While it is convenient to point the finger at first-line supervisors, these failures can usually be found at all levels throughout the organization. To have any hope of dealing with malcontent and disgruntled employees more effectively, mid and executive-level mangers have to become an integral part of the solution. They do not have the luxury of simply pointing fingers and blaming first-line supervisors . . . they have to demonstrate courage, lead by example, give clear direction, provide meaningful training, be mentors, hold people accountable and support supervisors who are willing to address inappropriate behavior and performance. When mid and executive-level managers fail to do their part, supervisors often become frustrated and ask, "What's the use in trying?" Malcontent and disgruntled employees are quick to see just how powerless supervisors can become. When first-line supervisors fail to do their part, mid and executive-level mangers are virtually powerless to address these problems.

Malcontent and disgruntled employees are not simply the result of supervisory failures. The typical hiring and screening processes are designed to and do in fact help select good candidates. However, once hired, organizations rarely pay any attention to its employees' "Emotional Survival™" nor do they address the issue of, "Keeping Good People Good™." When organizations do a good job of selecting and a poor job or maintaining employees, they can expect to see some of their hard-working, dedicated and productive employees become angry, cynical malcontents.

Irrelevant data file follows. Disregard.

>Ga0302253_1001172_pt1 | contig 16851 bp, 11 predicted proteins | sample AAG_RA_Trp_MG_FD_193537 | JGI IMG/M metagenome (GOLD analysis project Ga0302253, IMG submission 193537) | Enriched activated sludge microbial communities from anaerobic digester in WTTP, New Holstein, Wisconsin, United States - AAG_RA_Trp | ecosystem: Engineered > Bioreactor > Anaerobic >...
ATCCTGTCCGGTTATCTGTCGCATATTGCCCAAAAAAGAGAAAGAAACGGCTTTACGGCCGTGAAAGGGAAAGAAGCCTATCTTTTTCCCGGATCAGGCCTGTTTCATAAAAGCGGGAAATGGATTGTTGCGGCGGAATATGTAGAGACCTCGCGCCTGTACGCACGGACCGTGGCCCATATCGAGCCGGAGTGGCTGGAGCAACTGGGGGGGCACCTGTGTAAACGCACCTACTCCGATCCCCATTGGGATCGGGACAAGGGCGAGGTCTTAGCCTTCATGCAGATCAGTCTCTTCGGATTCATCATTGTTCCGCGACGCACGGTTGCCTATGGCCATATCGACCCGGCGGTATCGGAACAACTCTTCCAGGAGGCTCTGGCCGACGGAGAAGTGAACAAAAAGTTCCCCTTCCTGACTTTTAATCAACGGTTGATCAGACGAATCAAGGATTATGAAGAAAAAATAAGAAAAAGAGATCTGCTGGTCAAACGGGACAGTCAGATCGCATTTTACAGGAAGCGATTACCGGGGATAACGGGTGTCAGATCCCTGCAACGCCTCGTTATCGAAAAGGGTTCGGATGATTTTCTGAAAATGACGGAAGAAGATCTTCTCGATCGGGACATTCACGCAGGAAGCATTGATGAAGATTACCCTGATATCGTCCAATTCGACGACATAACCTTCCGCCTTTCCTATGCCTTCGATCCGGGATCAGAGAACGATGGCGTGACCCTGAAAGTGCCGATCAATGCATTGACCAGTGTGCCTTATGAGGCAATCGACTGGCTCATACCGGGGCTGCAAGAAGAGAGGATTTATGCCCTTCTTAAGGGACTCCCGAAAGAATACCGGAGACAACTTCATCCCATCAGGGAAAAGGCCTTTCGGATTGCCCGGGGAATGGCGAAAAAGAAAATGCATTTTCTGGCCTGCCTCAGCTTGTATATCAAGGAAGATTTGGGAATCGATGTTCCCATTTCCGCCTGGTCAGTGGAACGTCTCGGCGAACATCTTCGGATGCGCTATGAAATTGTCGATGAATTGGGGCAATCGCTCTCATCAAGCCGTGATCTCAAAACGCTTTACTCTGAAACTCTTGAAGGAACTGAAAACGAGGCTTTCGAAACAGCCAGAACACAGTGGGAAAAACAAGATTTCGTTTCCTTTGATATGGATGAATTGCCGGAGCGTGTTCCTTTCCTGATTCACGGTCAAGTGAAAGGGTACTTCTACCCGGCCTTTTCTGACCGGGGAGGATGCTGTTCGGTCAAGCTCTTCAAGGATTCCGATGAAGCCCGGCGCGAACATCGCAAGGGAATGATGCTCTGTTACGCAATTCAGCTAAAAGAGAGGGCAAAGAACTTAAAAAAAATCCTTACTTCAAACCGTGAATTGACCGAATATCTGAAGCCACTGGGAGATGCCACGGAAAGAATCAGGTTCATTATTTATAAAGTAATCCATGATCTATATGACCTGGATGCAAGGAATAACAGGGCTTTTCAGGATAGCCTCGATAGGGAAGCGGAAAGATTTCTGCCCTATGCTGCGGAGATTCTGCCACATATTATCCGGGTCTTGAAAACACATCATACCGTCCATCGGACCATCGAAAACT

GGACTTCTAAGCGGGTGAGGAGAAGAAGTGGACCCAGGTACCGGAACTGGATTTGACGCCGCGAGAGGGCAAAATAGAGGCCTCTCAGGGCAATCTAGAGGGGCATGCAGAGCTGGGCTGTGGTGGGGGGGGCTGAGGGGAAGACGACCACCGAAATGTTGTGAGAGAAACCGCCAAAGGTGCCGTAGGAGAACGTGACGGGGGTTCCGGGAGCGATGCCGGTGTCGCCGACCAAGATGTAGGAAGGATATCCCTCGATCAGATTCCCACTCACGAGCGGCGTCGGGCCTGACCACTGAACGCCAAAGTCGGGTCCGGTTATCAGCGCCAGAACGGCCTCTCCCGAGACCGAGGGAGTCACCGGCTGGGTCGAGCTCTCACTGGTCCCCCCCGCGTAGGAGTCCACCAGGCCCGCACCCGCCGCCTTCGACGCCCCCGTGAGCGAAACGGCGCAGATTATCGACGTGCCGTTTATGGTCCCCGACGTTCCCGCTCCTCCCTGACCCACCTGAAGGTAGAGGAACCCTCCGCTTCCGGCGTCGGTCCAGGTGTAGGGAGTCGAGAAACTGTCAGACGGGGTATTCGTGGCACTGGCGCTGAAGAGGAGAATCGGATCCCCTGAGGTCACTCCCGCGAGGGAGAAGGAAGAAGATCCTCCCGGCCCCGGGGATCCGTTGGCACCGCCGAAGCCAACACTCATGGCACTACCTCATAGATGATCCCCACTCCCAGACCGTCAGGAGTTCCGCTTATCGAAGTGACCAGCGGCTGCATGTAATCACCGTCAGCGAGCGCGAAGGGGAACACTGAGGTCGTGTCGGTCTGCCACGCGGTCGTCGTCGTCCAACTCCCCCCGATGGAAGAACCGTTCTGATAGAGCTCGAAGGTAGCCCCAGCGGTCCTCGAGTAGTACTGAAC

Through years of practical experience and thousands of interviews with exemplary employees, malcontent and disgruntled employees and mangers at all levels, one thing seems very clear . . . malcontent and disgruntled employees are typically more experienced at being malcontent and disgruntled than supervisors (especially new ones) at holding them accountable. For this to change, more information and insight alone is not enough . . . supervisors and managers need practical skills that they can apply to real-life situations. With practical skills, supervisors can develop "the courage to confront" which is essential if supervisors hope to become more effective and confident when dealing with malcontent and disgruntled employees. However, the most important time to use these skills is before problems begin to develop or at the earliest signs of trouble. Supervisors have a choice, "pay now or pay later" . . . the amount of time they spend preventing and dealing with problems early on is almost always insignificant compared to the time required to deal with problems, and their aftermath, after they have gotten out of control. Headlines are filled with many examples of inappropriate behavior and supervisory failures that occur in law enforcement agencies throughout the country.